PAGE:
# MathCS - Robotics

## Building a (Differential Drive) Robot

First you should experiment with a few parts to see how the fit together.

Exercise: Build a square or a rectangle with straight beams, right-angle beams, and the little black connectors.

Next you should explore the actuators, or motors. The kit comes with three of them. Each motor needs to be connected to one of the brick's motor ports labeled A, B, and C. A motor can rotate forwards or backwards at different speeds and has a build-in rotation sensor that measures how many degrees a motor has rotated (with one-degree accuracy). You connect a motor to a port using one of the flat, black wires with the standard connectors on each side. As usual, everything should fit together easily. To engage a motor, i.e. to activate an actuator, you need to write an appropriate program, which we will do later. For now:

Exercise: Hook up a motor to one of the motor ports of the brick.

Let's move on to the sensors: touch, light, sound, ultrasound, and compass. A sensor connects to one of the sensor ports labeled 1 to 4 via the same cable you would use for the motors so that a robot can have up to four sensors (you could purchase additional parts that would allow you to extend the number of ports, but that's not in your kit).

Exercise: Hook up the touch sensor to port 1 and the light sensor to port 2 of the brick.

To activate the sensors and to monitor or react to their input (or output depending on your point of view) requires some programming, which we will do later in detail. For now:

Exercise: Your brick should now have a motor connected to port A, a touch sensor to port 1, and a light sensor to port 2. Given that construction, describe in your own words what you think the following program would make your "robot" do:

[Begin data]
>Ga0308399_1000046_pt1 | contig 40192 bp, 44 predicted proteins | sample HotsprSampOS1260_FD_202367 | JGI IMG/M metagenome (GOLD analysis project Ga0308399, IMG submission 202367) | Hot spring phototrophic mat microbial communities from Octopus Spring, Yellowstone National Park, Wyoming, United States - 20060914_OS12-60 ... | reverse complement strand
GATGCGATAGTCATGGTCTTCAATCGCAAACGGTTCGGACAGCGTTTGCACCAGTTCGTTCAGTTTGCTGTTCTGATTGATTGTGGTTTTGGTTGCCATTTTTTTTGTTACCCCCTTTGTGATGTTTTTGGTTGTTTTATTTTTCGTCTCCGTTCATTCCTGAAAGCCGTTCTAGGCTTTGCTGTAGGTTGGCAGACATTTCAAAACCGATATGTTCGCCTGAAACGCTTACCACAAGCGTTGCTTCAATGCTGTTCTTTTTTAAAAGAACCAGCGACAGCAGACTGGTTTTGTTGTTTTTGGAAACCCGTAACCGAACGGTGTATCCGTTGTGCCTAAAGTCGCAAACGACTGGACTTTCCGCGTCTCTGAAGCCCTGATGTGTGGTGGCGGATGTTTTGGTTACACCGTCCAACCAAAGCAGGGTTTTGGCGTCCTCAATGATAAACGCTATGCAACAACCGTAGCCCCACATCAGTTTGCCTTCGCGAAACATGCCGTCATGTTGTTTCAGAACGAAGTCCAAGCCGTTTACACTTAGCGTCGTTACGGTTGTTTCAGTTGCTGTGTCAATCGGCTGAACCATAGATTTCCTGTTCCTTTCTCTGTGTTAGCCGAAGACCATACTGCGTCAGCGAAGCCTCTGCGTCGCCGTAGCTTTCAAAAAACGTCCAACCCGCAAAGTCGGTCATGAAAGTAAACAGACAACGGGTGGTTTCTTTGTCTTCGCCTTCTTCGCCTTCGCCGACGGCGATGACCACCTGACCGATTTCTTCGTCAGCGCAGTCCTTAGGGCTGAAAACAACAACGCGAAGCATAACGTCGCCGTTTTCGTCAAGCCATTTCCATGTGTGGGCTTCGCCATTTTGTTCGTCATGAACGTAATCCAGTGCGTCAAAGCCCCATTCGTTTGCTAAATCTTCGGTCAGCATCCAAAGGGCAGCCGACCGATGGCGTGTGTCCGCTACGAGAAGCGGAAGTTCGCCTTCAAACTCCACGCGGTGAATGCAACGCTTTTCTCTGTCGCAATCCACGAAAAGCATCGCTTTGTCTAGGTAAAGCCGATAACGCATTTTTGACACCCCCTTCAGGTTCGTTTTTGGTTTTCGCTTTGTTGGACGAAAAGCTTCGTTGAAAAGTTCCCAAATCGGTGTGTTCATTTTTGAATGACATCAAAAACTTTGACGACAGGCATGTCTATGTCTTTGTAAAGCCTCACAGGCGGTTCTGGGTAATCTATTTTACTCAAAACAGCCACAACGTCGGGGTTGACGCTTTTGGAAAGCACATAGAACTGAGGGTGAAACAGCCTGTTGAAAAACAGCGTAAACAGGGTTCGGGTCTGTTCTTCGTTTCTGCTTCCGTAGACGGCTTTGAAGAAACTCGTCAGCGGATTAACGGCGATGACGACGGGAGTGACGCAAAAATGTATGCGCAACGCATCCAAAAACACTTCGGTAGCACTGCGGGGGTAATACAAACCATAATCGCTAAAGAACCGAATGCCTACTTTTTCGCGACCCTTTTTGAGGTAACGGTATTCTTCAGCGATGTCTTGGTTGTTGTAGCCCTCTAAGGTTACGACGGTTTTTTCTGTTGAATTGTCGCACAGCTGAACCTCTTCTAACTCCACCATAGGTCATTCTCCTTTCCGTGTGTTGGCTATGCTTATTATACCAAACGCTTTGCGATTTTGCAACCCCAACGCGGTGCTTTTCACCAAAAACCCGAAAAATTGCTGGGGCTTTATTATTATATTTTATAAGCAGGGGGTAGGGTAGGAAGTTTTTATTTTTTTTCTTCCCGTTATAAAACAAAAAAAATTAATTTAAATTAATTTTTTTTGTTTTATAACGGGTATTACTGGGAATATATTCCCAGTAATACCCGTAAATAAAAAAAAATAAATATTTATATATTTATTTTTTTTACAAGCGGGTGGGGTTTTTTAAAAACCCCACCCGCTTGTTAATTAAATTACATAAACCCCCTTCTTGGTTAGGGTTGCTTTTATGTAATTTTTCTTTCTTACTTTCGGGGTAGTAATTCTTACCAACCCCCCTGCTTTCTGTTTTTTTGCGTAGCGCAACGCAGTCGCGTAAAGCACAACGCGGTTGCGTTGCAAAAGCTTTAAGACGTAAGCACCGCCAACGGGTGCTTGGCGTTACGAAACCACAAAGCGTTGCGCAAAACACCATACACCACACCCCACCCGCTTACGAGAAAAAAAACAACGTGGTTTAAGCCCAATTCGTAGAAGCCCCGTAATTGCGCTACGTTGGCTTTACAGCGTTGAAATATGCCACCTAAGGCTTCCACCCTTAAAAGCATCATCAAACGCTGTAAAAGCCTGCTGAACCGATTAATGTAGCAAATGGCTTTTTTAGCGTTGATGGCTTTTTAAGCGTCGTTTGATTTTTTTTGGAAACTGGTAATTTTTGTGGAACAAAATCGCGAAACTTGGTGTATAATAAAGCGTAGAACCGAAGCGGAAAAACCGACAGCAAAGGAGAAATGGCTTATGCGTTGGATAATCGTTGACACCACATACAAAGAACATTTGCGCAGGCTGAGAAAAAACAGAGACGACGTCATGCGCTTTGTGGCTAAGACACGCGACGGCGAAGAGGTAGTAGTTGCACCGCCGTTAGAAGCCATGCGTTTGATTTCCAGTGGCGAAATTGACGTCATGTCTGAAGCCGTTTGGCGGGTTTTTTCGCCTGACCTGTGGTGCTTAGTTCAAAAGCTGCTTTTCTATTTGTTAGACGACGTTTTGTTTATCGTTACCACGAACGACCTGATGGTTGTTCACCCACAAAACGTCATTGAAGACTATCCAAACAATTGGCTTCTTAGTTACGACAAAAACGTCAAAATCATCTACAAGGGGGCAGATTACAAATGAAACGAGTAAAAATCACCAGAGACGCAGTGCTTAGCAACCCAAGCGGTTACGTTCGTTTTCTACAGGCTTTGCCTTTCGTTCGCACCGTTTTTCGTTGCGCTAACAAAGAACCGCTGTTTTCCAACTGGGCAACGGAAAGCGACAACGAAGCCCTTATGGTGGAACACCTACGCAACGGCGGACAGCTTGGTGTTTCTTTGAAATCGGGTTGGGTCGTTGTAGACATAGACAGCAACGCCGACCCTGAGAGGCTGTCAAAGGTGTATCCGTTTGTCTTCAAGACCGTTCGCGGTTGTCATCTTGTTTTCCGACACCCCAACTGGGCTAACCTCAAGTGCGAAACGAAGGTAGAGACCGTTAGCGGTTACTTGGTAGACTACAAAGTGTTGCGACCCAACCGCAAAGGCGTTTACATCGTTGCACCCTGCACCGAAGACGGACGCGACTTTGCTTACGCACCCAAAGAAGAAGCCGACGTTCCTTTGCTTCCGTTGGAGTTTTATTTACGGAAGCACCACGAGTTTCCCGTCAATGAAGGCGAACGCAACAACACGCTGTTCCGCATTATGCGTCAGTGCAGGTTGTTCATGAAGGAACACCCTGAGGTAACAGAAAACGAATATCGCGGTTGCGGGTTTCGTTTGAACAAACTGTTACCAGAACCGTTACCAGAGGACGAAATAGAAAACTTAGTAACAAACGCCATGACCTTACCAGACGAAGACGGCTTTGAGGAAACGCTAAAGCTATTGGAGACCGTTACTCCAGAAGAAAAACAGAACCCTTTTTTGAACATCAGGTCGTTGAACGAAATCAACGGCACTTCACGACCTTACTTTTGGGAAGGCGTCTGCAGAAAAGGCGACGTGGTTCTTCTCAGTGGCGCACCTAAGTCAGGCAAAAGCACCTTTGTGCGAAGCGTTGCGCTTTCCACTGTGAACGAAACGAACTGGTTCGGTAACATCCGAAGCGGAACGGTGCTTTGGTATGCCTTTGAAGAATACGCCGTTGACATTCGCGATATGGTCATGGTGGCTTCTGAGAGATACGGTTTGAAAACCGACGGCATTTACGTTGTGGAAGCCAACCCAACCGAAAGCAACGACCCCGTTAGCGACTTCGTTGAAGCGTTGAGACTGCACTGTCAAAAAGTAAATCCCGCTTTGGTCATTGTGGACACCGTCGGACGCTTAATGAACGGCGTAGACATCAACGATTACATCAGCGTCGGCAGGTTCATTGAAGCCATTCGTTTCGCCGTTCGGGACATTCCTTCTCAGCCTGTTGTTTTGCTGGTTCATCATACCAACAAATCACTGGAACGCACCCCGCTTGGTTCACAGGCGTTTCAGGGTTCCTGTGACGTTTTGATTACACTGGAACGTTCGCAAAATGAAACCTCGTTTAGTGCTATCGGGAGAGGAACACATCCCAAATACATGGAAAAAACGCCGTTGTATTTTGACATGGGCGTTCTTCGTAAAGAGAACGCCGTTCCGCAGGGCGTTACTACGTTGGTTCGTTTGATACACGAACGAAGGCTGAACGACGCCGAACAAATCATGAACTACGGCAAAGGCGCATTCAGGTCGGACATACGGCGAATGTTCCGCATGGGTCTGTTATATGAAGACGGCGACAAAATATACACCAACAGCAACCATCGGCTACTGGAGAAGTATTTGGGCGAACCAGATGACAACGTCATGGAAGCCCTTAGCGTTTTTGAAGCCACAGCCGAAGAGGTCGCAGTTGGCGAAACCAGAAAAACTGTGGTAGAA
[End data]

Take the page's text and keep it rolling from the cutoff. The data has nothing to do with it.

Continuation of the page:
Now it is time to move on to a 'real' robot: we will be building a 3-wheeled car-like mobile robot called in technical terms a "differential drive" robot.

### Differential Drive Robot

A differential drive robot is a robot with two motorized wheels that can be controlled independently and that allow your robot to:

• go straight by rotating both motors (wheels) at the same speed in the same direction
• go in a curve by rotating the wheels at different speeds in the same direction
• turn "on the spot" by rotating the wheels at the same speed but in opposing directions

An easy to understand but helpful representation (model) of a differential drive robot with wheel radius r and axes length R would look like this:

Model of a Differential Drive Robot

Such a differential drive robot can easily be equipped with different sensors and will be the basis for most of our experiments. I have included some detailed plans for two different differential drive model. The first is called "TriBot" and is simple and straight-forward. The alternative is a "TaskBot" and is a little more complicated to put together, but uses only two of our three motors, leaving one available for additional construction. It also seems to "drive" better. The TaskBot is the preferred robot to start out with. The construction plans are given as PDF files that are - hopefully - easy to follow:

 NXT TriBot TriBot construction plan NXT TaskBot TaskBot construction plan (they require some modifications)